candidate as long as there is State Department control over
Stick to eternal vigilance, ye defenders of Israel!
In This Age of Speculation
Will It Be President O'Neill?
Third Party Presidential candidate John Anderson
gained the limelight for a few days during his visits to
Israel and Egypt.
Even prior to that, he overshadowed his opponents on
at least one issue: His commitment to assure recognition of
Jerusalem as the capital of Israel and the transfer of the
U.S. Embassy from Tel Aviv to Jerusalem.
In the process, Congressman Anderson lends status to
the recognition of a Third Party.
There have'always been more than two parties in this
widely acclaimed Two-Party System. But the other parties
were always comparatively insignificant because they had
so little chance ever to gain a majority in a single state. But
the Third Party idea did flourish in the periods of Theodore
Roosevelt and Robert LaFpllette.
As already indicated, this Commentator's vote, when
he first voted for a President, was in 1924 for Robert LaFol-
, lette the Progressive.
Now the country faces a possible stalemate. The elec-
tion, because of the impending close vote and the divisions
in many states, may go to the House of Representatives for
the Presidency and to the Senate for the Vice President. In
that case, the next President, to start 1981, could be the
Boston Congressman Thomas "Tip" O'Neill, the Speaker of
the House of Representatives.
Will it be President "Tip"
O'Neill in 1981?
That's jumping ahead of
the political scale. What if
the prediction of a heavy
Republican vote also affects
the Congress and the next
Speaker of the House is a
Republican? What if Repub-
lican majority takes to An-
derson? And if the Demo-
cratic majority is retained,
what if Fritz Mondale sud-
denly emerges as the pre-
If Gerald Ford, the former
President is correct in the prediction of the election going to
the House, the media will be in their glory — speculating no
end, loaded with topics, having an opportunity to act the
psychiatrists in analyzing candidates an& those who con-
trol decisions of the 50 states, when the votes of 26 of them
will be needed to place on the Americn diplomatic throne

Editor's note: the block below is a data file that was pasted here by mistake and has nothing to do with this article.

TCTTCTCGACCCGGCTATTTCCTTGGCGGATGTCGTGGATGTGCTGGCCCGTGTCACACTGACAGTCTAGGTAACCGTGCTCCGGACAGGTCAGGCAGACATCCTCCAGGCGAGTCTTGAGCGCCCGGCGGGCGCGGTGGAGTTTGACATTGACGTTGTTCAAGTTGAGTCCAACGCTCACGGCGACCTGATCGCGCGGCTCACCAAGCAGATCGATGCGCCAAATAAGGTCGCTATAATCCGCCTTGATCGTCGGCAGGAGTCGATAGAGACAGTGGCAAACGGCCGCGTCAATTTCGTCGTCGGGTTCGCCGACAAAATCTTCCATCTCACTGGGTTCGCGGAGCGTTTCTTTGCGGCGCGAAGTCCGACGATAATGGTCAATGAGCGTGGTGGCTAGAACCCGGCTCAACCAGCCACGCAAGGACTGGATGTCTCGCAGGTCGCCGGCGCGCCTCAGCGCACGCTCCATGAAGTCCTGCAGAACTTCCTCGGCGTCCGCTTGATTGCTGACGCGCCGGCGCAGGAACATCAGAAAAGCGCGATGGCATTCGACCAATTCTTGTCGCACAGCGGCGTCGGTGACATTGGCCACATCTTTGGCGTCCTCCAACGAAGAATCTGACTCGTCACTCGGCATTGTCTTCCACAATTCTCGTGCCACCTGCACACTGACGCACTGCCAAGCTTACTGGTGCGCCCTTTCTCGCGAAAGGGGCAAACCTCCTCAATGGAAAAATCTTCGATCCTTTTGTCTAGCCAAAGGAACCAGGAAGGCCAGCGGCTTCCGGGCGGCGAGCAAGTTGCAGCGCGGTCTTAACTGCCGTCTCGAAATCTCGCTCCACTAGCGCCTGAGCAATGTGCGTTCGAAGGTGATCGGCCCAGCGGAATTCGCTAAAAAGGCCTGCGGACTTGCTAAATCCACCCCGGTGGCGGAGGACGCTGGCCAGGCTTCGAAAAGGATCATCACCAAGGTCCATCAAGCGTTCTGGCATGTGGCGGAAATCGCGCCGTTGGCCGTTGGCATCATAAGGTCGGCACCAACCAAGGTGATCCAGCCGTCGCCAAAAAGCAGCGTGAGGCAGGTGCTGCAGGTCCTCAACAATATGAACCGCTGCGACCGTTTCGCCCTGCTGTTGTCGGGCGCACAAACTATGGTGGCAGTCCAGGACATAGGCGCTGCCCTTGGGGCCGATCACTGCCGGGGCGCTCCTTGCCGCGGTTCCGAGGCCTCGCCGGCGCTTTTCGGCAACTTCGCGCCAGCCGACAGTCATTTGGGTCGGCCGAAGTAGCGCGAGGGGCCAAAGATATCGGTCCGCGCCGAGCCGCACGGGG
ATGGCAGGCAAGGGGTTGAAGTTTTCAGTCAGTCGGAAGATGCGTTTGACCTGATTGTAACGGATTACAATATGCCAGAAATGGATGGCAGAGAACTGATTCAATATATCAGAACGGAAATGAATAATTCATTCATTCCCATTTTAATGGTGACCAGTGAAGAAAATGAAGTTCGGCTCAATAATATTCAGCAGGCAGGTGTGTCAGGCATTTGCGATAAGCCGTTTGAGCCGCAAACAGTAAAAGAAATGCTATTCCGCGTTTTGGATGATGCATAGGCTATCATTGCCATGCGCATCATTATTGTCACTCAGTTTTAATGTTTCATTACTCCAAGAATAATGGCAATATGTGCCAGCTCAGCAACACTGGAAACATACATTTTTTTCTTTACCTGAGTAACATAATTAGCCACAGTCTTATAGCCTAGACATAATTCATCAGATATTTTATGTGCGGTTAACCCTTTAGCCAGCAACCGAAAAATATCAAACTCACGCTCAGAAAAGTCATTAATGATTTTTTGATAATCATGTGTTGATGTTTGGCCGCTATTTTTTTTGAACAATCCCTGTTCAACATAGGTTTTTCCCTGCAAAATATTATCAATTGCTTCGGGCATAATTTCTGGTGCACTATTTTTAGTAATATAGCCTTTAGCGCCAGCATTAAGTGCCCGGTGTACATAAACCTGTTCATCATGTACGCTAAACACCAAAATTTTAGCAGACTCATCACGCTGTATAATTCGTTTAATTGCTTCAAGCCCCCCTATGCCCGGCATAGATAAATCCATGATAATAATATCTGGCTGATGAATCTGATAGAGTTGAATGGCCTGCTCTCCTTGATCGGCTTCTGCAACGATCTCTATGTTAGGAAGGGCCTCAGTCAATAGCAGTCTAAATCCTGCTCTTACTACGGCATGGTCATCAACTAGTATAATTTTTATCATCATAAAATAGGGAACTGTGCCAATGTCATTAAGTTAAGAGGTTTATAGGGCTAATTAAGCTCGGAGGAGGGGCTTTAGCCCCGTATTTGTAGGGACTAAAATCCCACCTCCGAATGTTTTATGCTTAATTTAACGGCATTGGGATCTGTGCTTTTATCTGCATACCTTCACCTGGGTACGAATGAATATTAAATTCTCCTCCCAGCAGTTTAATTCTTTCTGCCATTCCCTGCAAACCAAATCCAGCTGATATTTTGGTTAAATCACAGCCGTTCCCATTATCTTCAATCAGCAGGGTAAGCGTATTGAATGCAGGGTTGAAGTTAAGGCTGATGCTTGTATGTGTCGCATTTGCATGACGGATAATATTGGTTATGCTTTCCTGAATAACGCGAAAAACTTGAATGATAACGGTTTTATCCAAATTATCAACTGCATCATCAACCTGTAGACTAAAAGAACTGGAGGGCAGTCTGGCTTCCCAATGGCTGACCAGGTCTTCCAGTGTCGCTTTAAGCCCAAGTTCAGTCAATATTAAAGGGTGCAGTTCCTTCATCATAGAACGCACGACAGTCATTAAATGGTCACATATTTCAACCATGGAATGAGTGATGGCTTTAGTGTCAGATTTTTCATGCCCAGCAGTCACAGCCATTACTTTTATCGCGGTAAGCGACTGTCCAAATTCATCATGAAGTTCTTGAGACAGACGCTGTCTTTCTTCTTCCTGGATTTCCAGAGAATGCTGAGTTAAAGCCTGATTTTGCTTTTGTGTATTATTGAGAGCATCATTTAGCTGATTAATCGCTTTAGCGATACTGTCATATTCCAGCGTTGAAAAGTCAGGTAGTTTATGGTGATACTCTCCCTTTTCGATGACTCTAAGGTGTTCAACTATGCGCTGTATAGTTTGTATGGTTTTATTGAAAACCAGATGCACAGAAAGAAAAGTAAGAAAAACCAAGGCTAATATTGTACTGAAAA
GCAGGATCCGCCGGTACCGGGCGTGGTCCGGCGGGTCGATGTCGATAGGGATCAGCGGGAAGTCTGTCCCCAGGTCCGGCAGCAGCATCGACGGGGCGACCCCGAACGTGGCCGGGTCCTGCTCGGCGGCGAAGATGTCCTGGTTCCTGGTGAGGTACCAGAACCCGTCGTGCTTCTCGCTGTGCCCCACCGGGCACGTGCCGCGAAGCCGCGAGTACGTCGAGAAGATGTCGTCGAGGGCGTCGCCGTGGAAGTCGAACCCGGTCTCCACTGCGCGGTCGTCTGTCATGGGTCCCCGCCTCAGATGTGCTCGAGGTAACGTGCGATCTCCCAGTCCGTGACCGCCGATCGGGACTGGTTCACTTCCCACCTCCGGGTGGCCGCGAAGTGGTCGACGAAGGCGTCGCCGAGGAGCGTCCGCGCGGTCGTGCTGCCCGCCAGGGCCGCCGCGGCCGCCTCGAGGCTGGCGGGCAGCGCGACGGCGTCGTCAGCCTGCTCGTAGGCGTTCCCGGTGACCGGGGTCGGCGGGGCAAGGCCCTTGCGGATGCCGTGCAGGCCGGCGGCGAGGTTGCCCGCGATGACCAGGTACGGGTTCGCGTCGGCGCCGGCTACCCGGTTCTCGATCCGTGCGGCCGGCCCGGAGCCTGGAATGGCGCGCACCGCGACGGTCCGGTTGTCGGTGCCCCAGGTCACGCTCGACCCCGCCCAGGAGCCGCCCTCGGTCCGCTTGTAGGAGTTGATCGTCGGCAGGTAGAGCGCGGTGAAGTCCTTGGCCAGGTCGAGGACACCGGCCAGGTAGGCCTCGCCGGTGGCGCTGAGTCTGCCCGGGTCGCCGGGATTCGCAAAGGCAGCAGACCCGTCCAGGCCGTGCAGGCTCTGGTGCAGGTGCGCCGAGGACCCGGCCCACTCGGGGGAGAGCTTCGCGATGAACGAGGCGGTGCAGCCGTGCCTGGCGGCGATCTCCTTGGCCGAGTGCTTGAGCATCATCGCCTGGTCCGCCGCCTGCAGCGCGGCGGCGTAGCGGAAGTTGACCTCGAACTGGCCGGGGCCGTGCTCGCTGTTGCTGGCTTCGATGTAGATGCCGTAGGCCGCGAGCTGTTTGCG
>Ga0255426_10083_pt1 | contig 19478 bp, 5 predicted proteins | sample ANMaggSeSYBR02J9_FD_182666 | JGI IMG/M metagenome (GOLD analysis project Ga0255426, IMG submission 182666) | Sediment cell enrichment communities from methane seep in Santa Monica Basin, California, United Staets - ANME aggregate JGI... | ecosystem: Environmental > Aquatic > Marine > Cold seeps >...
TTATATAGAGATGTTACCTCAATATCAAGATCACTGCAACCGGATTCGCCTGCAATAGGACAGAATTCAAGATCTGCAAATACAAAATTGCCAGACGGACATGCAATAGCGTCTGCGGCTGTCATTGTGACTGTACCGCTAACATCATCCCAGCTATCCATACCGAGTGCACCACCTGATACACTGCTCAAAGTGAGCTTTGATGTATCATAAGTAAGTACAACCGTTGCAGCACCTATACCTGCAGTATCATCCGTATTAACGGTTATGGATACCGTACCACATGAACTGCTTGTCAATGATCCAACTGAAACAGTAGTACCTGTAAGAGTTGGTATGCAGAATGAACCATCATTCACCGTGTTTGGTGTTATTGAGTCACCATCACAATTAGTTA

the most powerful person in the family of nations.
It can be a long drawn out affair, this business of
choosing a President. The aim and the hope is that it will
negate unhappiness for Americans and this great nation.
Deluded Pacifism Exposed:
Jewish Dissidents Who Harm Israel
Even the most offensive blunders often inspire coun-
terreaction to compensate injured.
There is no doubt that the misleading peace moves by
Jewish spokesmen have contributed to a bad image for
Israel. There is injustice and lack of realism in many of the
attacks on Israel's leadership.
They haven't fared well, the latest manifestors of
protestations. Their acts brought forth the necessary and
more definitive proclamations in defense of Israel and in
support of her leaders.
Thus, in a letter published in the New York Times
(July 13), two of Jewry's most vocal defenders, the leaders
in movements to defy and condemn anti-Semites, Prof.
Mice Eckardt awl Rev. A. Roy Eckardt, both members of
the faculty of Lehigh University, wrote:
The criticism by some 50 American Jewish
leaders of policies of "extremism" and "violence"
in Israel reflects a fundamental misapprehension
of the reality of opposition to Israel. These leaders
have fallen prey to a viewpoint that, regrettably,
has become more and more blatant within Israel
According to that view, anti-Israelism rises or
falls as a function of Israeli and Jewish behavior.
In point of truth, there is absolutely no evidence
for this assumption. not excluding Egypt's deci-
sion to make peace with Israel. The history of the
Middle East conflict demonstrates that anti-
Israelism (together with various other forms of
anti-Semitism) has nothing to do with specific